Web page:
Monadnock Moments No. 6: Hinsdale's Auto Pioneer
In 1875, one of the earliest automobiles in the United States was built in Hinsdale, New Hampshire. George Long, the inventor of this auto, was a resident of Northfield, Massachusetts. But a proper workshop was not available in that town, so Long came to New Hampshire where he worked on his project in the machine shop of Holman and Merriman in downtown Hinsdale.
Long got the idea for his auto from a three-wheel vehicle which he had seen at a fair in Brattleboro in 1862. After experimenting for some time with kerosene, powdered coal, and gunpowder, he finally discovered that charcoal was the best fuel to fire the steam boiler that would power his vehicle.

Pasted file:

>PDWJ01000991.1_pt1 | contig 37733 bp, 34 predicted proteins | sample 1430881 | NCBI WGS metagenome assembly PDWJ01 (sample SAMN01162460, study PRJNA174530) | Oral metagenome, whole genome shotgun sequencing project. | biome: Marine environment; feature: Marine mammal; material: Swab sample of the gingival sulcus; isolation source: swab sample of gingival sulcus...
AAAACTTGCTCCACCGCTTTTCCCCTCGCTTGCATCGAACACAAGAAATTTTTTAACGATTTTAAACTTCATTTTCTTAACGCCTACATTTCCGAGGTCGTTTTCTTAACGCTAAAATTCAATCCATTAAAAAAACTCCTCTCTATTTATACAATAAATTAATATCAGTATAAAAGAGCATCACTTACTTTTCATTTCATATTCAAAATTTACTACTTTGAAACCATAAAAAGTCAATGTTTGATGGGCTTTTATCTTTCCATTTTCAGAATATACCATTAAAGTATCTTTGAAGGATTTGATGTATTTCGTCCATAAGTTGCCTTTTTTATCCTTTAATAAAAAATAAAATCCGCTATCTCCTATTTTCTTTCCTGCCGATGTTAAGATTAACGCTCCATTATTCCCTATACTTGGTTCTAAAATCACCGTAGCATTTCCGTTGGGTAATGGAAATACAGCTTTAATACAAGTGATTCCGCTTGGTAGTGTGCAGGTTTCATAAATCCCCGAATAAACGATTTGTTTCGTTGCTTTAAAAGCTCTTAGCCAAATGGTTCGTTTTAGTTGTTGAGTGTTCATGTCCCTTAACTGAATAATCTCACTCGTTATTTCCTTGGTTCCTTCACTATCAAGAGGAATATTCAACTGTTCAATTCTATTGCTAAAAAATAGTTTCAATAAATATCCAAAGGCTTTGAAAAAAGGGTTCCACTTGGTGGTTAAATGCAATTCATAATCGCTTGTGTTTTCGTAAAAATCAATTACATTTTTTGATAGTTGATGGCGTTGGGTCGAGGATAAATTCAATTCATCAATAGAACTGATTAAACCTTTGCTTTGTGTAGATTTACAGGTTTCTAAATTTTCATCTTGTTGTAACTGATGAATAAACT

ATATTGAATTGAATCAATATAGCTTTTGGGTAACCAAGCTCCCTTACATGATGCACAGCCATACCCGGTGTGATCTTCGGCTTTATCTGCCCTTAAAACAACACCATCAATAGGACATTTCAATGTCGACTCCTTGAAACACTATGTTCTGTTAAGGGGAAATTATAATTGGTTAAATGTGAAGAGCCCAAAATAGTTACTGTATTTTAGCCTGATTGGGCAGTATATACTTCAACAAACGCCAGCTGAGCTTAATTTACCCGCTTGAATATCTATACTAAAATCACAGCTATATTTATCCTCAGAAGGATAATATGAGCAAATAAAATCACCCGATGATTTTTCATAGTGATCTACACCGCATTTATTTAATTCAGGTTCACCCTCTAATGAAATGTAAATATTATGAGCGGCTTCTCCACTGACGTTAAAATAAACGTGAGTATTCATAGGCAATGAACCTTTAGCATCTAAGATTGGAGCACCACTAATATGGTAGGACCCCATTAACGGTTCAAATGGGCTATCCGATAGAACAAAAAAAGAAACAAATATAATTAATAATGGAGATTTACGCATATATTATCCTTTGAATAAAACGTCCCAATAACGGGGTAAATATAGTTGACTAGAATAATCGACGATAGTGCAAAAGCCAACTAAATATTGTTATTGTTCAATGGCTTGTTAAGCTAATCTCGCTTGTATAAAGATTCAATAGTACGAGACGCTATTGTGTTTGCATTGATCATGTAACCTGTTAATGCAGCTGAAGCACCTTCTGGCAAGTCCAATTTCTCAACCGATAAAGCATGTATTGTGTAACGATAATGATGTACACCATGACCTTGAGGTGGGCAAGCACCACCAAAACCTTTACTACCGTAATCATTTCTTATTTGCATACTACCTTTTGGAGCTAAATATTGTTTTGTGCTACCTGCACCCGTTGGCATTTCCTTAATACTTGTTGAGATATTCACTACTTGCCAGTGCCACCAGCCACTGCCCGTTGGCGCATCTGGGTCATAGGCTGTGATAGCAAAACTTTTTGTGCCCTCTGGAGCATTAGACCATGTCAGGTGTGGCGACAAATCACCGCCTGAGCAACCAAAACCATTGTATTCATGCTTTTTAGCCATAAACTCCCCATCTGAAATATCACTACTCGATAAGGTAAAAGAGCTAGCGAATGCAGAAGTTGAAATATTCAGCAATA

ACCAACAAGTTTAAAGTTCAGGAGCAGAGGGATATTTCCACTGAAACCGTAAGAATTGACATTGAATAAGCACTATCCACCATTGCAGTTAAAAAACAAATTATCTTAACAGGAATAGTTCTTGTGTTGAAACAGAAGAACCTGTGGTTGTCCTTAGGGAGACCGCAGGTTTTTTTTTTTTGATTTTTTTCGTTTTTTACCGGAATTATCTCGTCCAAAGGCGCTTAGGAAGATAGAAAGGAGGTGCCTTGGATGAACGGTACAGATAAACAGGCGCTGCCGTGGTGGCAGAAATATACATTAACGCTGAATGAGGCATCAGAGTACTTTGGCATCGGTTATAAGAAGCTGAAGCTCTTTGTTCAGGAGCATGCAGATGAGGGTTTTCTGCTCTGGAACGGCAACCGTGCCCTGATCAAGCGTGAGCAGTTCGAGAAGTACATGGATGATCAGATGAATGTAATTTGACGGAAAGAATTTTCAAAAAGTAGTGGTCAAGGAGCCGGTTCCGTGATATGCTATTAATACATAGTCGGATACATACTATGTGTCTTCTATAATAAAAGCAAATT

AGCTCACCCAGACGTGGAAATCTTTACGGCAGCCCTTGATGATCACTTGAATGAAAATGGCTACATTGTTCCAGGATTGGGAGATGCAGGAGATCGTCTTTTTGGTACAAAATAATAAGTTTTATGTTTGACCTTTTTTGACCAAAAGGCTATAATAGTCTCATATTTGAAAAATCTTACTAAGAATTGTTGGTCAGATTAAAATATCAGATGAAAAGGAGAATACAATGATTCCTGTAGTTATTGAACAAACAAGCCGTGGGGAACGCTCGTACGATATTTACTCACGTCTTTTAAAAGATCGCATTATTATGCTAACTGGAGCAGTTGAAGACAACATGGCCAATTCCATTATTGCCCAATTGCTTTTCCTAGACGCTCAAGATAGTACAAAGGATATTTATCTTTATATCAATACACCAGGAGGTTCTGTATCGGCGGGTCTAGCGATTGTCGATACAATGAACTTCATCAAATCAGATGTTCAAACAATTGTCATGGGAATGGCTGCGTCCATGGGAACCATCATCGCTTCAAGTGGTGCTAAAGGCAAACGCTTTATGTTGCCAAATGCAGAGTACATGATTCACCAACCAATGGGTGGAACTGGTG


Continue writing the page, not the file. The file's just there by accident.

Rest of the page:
Long’s vehicle had a bicycle type frame, wooden wheels, and a driving gear in the rear axle. It could travel thirty miles an hour, roads permitting, which they seldom were.
When Long drove his auto into Northfield, he was ordered to “take it off the streets as it scared horses, astounded citizens and was considered a menace to public safety.” Despite this discouragement, Long continued to drive his early auto, but was forced to travel the back roads at night to avoid detection. He also continued his experimenting and later patented one of the first gasoline automobiles, which now resides in the Smithsonian Institution.